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Where the money is

July 27th, 2011

Over at Crooked Timber, there’s been an extensive neoliberalism (mainly, though not exclusively, in the US sense of this term, which is broadly akin to “Third Way” Labor”) and political theory. I’ve been largely on the sidelines. That’s mainly because, observing the US political and economic situation, I have a very clear view on what policies could, in principle, sustain a progressive political movement, but (given my distance from the scene and the absence of anything substantial enough to force its attention on the mass media) no real idea about how such a movement might develop. Here’s a post I put up there, slightly edited to remove some points that led to thread derailment.

My analysis is quite simple and follows the apocryphal statement attributed to Willie Sutton. The wealth that has accrued to those in the top 1 per cent of the US income distribution is so massive that any serious policy program must begin by clawing it back.[1]

If their 25 per cent, or the great bulk of it, is off-limits, then it’s impossible to see any good resolution of the current US crisis. It’s unsurprising that lots of voters are unwilling to pay higher taxes, even to prevent the complete collapse of public sector services. Median household income has been static or declining for the past decade, household wealth has fallen by something like 50 per cent (at least for ordinary households whose wealth, if they have any, is dominated by home equity) and the easy credit that made the whole process tolerable for decades has disappeared. In these circumstances, welshing on obligations to retired teachers, police officers and firefighters looks only fair.

In both policy and political terms, nothing can be achieved under these circumstances, except at the expense of the top 1 per cent. This is a contingent, but inescapable fact about massively unequal, and economically stagnant, societies like the US in 2010. By contrast, in a society like that of the 1950s and 1960s, where most people could plausibly regard themselves as middle class and where middle class incomes were steadily rising, the big questions could be put in terms of the mix of public goods and private income that was best for the representative middle class citizen. The question of how much (more) to tax the very rich was secondary – their share of national income was already at an all time low.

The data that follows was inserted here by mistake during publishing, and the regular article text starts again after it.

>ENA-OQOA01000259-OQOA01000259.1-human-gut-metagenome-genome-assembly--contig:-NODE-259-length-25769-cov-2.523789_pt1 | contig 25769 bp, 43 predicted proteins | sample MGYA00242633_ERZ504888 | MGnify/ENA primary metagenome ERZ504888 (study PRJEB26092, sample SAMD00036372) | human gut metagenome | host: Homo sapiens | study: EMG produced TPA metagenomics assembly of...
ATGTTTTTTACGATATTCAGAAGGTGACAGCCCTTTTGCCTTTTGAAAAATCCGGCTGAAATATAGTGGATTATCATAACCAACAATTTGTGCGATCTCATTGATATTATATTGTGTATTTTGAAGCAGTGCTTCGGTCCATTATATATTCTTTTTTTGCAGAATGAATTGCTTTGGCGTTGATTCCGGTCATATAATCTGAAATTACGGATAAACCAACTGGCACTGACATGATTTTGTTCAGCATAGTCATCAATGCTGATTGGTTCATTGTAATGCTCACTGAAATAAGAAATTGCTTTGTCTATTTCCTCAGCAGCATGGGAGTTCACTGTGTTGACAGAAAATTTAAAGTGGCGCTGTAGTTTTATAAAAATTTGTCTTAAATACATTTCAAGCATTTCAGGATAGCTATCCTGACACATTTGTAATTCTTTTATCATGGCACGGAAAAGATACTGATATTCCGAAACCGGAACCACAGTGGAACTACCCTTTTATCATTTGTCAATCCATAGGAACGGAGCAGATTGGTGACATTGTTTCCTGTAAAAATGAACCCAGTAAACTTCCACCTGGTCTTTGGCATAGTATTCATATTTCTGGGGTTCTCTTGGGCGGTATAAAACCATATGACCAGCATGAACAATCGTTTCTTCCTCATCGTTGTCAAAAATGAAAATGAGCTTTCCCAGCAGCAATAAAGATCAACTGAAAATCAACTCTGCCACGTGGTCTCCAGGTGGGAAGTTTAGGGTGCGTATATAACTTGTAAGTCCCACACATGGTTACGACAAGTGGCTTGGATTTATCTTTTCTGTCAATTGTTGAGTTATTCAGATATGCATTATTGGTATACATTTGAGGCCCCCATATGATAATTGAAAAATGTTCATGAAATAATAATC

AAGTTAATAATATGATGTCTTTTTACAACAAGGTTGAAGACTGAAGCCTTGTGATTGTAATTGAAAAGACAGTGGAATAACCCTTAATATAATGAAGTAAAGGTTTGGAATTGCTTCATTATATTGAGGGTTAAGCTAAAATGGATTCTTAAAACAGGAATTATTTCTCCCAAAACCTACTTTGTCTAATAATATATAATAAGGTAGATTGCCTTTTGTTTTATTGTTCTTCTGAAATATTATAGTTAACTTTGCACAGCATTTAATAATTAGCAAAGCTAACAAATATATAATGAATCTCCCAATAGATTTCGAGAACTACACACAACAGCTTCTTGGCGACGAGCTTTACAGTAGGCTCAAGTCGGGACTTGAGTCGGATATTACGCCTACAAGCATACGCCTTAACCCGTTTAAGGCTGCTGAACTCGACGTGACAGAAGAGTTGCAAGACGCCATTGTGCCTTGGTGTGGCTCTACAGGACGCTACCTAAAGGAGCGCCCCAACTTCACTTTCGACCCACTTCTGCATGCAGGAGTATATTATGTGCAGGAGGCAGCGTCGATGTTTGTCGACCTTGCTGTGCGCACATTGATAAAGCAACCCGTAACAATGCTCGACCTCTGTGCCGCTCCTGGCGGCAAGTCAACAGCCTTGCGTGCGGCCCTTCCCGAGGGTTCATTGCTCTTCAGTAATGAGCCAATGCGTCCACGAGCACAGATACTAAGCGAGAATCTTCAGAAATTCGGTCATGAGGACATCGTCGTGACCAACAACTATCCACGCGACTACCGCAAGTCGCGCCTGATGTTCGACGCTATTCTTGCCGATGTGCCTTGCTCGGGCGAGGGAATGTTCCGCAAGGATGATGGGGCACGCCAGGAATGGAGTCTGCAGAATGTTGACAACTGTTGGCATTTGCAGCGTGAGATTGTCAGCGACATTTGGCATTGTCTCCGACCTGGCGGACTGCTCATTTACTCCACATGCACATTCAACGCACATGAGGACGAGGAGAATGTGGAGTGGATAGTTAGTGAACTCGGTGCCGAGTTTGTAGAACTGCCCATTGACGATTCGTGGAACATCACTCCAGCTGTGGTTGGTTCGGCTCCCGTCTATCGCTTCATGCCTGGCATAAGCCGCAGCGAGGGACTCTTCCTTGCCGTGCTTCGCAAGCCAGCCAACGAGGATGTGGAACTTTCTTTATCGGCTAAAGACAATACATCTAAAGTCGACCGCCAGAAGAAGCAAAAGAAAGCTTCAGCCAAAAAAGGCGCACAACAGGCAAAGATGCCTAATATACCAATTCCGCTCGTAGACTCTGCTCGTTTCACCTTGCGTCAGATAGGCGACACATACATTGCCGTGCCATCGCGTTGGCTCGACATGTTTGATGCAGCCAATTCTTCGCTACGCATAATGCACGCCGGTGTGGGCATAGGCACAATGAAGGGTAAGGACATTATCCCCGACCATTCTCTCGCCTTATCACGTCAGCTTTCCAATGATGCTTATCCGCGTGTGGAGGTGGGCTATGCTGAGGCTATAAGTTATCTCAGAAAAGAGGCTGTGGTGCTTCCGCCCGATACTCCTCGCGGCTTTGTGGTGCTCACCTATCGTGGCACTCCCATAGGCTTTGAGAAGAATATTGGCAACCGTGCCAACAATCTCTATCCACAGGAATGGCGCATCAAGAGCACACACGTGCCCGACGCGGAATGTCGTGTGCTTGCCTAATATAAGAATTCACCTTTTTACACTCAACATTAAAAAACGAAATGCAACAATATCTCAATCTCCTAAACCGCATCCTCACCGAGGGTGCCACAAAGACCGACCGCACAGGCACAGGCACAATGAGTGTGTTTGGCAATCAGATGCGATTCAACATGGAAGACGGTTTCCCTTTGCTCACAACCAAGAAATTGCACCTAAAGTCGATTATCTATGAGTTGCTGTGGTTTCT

The problem is that most policy analysts and commentators grew up in the world of the 1950s and 1960s, or at least in the mental world created by that era. So, they are busy fighting about tax expenditures, barber licensing and teachers unions, and the implications of these things for a hypothetical working class mobilisation. Meanwhile, most of the anger created by the collapse of middle class America is being directed not at the rich but at those who don’t look, sound or pray like Americans of the vanished golden age.

fn1. When I was at the American Economic Association meetings in January I went to a session where a group of Very Serious Economists (Holtz-Eakin, Elmendorf and others) discussed the US budget problem, which comes down to the fact that on a structural basis US public expenditure exceeds revenue by something like 7 per cent of national income. I made the comment that this gap was almost exactly equal to the increase in the share of income going to the top 1 per cent of households over the last decade or so. The Very Serious Guys declined to respond, and waited for a serious question. I wasn’t surprised, but I wasn’t impressed either.

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  1. Chris Warren
    August 1st, 2011 at 13:39 | #1

    TerjeP :